Loreena McKennitt has found a great groove with eir latest album, Troubadours on the Rhine. I believe that this title does tons for expanding the celtic genre, and does so in a way that will appease fans and newbies alike. This is largely due to McKennitt’s inimitable vocals, but the supporting instrumentation that is present deserves ink. I believe that the arrangements on a track like The Wind That Shakes The Barley do a tremendous job interacting with McKennitt’s vocals, highlighting them when they are strong and bolstering them when they need to be pushed to that next level.
Down By The Sally Gardens is a track that allows McKennitt the ability to use eir voice as an instrument, which works with the rest of the band to create an utterly expansive and impressive effort. McKennitt breaks free of the general convention of album design; the tracks after the half-way mark are just as strong as those that are encountered on the first half. Troubadours on the Rhine ends with The Parting Glass; I feel that this track allows McKennitt to gradually spin down the disc, until listeners are just left with a sated feeling. With the earlier track The Bonny Swans presenting fans with a cheerful demeanor, McKennitt can claim that ey has another perfect album on eir hands.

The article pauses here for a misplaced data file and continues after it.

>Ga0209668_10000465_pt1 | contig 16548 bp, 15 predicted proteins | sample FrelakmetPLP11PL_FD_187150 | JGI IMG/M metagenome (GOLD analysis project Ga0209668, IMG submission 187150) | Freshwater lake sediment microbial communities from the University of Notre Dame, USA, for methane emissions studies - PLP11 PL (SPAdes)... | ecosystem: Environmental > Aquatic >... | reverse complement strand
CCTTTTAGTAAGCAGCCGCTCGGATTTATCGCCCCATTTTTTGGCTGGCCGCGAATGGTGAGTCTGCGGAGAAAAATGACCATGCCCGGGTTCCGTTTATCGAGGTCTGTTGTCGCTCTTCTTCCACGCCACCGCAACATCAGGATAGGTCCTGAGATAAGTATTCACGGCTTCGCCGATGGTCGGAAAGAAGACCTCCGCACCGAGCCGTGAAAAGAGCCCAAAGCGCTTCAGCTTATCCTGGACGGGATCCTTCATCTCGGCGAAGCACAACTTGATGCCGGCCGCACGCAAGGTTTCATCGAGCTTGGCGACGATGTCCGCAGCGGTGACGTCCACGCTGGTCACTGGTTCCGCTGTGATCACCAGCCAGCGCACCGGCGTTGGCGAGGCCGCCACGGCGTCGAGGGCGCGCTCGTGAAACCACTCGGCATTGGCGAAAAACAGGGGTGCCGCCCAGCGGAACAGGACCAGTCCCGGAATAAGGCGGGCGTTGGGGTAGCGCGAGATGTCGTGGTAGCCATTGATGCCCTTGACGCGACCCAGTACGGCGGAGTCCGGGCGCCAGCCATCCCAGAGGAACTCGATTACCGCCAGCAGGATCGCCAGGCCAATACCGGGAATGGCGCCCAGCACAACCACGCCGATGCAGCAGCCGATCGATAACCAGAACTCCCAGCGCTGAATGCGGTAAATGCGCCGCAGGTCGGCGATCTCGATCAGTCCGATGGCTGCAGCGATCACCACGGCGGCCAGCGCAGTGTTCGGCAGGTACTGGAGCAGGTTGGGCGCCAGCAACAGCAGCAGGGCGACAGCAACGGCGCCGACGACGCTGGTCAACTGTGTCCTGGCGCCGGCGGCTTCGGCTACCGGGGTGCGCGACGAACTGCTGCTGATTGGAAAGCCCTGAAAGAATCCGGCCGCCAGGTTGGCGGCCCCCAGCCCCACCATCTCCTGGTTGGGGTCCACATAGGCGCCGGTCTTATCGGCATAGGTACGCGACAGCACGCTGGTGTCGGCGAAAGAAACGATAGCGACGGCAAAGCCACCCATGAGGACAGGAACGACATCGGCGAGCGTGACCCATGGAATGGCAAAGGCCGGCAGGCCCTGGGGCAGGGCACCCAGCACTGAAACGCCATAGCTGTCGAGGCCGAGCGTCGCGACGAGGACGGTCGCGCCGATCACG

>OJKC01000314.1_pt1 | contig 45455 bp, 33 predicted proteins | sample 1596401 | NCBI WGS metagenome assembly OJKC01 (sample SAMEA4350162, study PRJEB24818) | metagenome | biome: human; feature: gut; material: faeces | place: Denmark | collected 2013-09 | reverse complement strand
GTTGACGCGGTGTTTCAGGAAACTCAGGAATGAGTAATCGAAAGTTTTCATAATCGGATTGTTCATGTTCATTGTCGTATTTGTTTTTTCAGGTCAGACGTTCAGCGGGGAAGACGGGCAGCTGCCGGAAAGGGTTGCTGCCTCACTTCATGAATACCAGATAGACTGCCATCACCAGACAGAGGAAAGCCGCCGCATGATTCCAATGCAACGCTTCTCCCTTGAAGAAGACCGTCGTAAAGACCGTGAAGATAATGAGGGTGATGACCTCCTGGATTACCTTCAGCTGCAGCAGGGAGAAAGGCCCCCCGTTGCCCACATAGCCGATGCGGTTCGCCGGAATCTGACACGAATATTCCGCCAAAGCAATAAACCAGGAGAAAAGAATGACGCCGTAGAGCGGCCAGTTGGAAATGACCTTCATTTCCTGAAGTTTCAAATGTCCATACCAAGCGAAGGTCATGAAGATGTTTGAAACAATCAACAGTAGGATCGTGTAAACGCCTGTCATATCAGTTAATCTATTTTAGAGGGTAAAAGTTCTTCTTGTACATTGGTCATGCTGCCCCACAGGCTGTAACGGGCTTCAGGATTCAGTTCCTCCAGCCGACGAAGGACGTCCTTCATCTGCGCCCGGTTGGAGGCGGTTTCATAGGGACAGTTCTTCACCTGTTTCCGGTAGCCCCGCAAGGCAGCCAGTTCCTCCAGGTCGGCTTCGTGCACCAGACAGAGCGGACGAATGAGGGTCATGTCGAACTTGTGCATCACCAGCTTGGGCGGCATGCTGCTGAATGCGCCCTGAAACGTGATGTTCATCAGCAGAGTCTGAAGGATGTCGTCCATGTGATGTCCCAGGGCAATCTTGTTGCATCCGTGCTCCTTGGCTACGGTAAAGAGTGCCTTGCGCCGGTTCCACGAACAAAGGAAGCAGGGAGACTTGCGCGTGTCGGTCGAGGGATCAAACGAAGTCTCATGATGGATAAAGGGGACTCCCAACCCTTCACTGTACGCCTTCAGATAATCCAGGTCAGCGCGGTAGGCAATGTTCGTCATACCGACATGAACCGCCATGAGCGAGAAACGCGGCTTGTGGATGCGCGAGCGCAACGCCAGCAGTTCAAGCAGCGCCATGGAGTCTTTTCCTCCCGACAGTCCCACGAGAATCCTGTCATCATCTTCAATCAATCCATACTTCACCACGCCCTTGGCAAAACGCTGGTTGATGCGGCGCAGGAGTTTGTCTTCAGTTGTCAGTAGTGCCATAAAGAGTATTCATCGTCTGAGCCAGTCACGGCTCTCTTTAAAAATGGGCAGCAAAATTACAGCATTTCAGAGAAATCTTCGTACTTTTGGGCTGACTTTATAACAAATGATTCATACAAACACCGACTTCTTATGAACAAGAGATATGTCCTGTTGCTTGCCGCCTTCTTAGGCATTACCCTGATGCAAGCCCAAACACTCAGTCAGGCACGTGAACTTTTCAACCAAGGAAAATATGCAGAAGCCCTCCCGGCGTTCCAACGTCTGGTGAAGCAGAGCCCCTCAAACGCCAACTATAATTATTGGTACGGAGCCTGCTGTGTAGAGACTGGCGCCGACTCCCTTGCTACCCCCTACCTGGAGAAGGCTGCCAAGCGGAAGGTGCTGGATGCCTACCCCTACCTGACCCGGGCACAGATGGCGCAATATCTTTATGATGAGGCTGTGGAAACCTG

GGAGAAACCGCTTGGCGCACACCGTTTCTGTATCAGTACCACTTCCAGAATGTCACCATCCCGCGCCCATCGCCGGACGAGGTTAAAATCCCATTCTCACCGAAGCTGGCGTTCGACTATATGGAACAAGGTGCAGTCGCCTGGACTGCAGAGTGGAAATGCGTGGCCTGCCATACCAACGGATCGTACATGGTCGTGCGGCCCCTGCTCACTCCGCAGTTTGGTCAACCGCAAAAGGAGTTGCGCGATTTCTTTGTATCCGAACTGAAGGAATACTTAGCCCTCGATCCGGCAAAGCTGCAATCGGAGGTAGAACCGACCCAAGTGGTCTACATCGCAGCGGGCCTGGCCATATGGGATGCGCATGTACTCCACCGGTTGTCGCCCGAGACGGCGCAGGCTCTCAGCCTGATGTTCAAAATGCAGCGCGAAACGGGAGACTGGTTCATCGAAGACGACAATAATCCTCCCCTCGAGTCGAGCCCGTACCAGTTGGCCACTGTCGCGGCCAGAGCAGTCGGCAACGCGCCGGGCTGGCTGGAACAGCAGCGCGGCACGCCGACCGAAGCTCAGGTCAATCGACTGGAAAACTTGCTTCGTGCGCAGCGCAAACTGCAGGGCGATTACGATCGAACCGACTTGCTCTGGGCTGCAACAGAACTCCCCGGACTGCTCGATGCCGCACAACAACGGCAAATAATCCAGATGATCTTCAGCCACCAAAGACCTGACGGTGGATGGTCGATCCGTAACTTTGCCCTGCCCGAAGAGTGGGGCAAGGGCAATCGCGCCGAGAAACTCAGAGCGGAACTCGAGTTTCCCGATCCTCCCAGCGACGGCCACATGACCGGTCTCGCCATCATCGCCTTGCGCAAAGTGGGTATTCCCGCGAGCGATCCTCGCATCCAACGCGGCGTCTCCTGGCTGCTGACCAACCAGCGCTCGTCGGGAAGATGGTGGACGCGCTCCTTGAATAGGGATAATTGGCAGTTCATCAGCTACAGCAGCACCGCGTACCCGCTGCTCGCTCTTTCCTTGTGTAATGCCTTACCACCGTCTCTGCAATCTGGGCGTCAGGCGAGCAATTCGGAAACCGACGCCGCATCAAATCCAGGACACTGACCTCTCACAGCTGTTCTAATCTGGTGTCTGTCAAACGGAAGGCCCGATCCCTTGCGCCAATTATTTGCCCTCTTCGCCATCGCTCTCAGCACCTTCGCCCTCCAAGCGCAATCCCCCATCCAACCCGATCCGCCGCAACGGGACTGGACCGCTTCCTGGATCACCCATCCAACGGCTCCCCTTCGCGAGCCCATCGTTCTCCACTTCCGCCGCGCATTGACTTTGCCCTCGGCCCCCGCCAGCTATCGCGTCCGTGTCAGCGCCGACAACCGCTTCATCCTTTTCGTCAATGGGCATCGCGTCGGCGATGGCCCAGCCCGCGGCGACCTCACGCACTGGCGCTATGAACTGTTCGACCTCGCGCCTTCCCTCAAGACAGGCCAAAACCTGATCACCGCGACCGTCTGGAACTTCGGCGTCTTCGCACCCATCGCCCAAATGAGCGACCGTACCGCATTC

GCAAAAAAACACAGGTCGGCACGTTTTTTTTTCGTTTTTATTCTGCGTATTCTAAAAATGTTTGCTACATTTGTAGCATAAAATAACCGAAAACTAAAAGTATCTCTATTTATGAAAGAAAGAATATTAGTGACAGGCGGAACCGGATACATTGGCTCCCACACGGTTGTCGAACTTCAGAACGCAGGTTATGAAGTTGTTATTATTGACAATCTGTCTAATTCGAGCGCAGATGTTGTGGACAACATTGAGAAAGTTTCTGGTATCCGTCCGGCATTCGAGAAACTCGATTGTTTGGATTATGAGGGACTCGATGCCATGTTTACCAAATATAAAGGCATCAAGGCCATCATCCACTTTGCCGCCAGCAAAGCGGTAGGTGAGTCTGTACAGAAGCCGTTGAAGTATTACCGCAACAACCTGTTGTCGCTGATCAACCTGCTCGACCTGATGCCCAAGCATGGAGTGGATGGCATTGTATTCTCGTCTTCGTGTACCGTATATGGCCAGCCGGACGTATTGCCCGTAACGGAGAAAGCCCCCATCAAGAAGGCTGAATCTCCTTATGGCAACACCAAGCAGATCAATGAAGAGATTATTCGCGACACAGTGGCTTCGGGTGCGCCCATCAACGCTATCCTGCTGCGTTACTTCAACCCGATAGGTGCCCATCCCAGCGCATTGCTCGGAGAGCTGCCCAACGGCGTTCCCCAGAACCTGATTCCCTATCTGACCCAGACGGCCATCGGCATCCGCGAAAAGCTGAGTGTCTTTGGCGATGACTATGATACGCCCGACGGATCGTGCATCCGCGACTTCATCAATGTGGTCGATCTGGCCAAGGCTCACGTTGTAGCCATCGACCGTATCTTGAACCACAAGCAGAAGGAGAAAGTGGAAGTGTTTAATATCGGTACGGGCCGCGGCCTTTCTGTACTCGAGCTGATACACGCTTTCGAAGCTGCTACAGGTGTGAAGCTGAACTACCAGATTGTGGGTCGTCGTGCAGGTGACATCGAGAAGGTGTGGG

Make sure to hit up McKennitt’s website for more information about any tour dates or newer tracks that ey may be releasing. I have not been lucky enough to attend on of eir concerts, but if ey operates at a fraction of the quality that is present here, the night would be perfect.
Top Tracks: Down By The Sally Gardens, The Wind That Shakes The Barley
Loreena McKennitt – Troubadours on the Rhine (CD) / 2012 Quinlan Road / 9 Tracks / http://www.quinlanroad.com/